At the beginning of the next session I introduced the Company Cube. “I know you are interested in jobs. I also know that many of you have already learned to be team players. So I brought something new for today. It’s the Company Cube, designed by a businessman and used by companies that desire excellence in persons for the good of all. If each person can fulfil his or her potential the results ripple into the wider world, interweaving interpersonal relationships that “see” the good in everyone. Its six values are simple. If you practice them they will help you to find a job and keep a job. The key values are (1) BUILD relationships every day (2) SHARE expertise, time, yourself (3) FIRST to help others (4) SUPPORT with actions, not just words (5) VALUE every person, every idea and (6) COMPETITORS can be friends too.”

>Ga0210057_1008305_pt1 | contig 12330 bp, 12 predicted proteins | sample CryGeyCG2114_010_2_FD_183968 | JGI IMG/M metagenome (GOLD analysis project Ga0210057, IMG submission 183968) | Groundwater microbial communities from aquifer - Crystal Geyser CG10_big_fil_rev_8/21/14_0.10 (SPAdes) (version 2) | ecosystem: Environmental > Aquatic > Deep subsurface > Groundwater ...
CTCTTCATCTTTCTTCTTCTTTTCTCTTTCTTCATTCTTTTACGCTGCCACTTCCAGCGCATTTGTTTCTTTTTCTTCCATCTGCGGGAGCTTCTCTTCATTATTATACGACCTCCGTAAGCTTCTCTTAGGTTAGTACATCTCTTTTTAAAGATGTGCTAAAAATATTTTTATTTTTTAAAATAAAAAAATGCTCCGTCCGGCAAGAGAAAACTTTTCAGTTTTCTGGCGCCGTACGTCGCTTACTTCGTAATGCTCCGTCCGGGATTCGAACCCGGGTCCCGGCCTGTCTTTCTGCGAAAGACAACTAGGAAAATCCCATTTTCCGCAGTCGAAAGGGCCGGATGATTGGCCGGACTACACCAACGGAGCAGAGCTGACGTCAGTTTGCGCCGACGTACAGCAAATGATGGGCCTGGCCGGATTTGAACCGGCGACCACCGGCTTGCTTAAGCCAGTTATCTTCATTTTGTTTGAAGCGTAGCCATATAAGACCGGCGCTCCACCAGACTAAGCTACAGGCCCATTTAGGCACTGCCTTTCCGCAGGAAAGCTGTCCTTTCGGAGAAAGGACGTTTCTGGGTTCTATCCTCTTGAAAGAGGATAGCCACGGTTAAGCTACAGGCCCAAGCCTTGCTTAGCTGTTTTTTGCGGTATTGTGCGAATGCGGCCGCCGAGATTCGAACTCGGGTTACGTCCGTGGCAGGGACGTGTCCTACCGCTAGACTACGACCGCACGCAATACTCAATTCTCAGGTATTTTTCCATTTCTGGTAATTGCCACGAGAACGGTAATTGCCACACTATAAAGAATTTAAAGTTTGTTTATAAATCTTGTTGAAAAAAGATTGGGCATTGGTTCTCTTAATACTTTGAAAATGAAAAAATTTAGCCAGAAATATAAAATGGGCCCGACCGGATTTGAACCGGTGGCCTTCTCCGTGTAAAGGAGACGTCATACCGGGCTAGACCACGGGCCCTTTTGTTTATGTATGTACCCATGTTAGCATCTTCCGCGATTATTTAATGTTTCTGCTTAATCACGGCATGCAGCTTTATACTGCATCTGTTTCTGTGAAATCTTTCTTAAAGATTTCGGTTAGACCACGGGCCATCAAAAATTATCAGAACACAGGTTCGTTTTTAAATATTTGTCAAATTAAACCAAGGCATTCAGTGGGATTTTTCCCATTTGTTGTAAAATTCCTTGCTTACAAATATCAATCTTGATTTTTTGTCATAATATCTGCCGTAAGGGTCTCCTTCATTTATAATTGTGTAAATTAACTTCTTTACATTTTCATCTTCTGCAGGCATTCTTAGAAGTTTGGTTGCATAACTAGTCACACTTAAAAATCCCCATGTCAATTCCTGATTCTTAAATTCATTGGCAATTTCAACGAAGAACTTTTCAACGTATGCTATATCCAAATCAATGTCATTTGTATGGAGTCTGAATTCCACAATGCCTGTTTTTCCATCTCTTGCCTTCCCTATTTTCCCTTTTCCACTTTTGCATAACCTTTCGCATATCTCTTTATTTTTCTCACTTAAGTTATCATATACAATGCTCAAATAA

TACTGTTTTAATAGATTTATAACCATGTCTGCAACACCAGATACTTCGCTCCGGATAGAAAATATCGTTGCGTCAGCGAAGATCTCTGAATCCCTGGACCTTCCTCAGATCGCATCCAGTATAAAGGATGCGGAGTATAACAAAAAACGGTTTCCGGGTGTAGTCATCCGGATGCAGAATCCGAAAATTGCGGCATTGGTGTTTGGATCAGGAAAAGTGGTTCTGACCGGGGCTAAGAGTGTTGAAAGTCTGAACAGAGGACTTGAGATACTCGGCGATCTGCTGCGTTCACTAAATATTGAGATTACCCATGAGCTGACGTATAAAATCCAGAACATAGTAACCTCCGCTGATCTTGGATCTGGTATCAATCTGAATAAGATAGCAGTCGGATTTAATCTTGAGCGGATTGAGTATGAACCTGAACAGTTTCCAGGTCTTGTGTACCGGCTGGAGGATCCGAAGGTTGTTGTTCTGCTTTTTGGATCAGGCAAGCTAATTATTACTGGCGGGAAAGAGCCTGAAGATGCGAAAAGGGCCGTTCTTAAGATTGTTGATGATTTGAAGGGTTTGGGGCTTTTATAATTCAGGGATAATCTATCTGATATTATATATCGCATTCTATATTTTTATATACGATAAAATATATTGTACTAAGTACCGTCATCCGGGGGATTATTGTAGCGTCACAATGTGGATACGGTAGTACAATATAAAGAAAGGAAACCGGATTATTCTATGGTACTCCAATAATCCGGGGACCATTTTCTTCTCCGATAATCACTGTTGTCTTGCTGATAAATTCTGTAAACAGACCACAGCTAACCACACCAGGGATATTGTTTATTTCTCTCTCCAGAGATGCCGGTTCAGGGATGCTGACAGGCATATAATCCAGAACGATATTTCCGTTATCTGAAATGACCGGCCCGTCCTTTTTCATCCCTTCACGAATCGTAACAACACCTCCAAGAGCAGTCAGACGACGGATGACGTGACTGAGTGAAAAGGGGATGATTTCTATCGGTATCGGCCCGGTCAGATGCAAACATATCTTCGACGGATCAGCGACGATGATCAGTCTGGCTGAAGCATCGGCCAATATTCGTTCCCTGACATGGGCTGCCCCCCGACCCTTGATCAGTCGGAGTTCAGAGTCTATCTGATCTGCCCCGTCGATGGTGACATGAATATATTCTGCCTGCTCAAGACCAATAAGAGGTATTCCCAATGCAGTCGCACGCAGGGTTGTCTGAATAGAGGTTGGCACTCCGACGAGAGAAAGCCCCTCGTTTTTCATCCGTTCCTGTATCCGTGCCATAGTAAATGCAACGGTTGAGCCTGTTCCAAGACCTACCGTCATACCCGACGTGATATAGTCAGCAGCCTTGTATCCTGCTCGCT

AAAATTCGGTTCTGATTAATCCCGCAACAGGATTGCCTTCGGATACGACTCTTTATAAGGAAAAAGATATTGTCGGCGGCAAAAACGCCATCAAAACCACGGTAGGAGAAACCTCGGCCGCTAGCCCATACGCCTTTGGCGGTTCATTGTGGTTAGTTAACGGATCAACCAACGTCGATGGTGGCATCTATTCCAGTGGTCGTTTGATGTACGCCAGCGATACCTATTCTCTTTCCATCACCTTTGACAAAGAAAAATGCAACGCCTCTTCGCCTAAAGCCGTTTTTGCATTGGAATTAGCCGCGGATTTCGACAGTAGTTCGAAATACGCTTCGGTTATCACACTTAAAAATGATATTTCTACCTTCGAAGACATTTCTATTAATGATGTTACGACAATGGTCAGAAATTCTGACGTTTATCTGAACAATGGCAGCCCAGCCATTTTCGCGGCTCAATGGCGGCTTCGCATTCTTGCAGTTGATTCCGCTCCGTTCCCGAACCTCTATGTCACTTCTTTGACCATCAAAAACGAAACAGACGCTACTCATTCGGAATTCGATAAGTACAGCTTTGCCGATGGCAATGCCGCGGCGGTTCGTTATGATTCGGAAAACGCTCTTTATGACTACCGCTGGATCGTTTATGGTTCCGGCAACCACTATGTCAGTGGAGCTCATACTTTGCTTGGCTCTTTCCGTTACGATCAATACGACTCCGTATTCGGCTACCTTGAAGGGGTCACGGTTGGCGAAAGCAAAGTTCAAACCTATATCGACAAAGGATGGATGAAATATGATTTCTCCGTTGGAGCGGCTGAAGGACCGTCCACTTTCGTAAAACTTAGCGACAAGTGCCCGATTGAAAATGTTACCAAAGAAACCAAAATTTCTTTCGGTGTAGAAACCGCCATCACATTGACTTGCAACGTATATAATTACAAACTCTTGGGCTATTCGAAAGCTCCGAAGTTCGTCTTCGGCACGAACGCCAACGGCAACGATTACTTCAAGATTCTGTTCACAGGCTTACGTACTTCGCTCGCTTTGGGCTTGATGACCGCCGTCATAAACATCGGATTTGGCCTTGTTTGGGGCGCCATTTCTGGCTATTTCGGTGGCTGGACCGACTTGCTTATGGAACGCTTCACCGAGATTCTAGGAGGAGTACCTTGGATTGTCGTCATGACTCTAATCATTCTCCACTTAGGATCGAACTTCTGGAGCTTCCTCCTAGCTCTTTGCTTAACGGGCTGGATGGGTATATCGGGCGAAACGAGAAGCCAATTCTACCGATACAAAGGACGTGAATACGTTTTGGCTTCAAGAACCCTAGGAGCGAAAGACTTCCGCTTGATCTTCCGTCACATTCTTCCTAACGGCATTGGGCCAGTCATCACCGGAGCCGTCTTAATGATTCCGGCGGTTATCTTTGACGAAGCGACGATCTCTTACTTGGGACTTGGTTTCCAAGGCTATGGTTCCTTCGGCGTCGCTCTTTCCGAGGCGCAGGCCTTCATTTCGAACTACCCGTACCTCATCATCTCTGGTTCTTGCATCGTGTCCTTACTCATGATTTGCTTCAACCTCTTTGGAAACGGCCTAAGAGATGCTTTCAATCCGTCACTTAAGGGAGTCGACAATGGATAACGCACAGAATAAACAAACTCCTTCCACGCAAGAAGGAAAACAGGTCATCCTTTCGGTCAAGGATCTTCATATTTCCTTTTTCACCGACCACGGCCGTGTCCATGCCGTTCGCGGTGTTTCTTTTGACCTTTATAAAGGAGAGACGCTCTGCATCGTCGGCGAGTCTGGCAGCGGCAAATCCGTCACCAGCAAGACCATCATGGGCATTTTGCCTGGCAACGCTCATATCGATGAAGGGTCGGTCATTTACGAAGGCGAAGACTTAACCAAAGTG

Before the groups started, a student would roll the Company Cube. Another volunteered to read from the worksheet. In turn, facilitators encouraged their students to live it in the present moment, and challenged those not keeping the value in their interactions. Repetition and examples helped to teach the values. When one group rolled “FIRST to help others” and reported back “Some of us might not have jobs this summer. But each of us can be the ‘FIRST to help others.’ So our group named two people we could help and how we could help them” I knew we were on to something. The groups were listening and answering for themselves!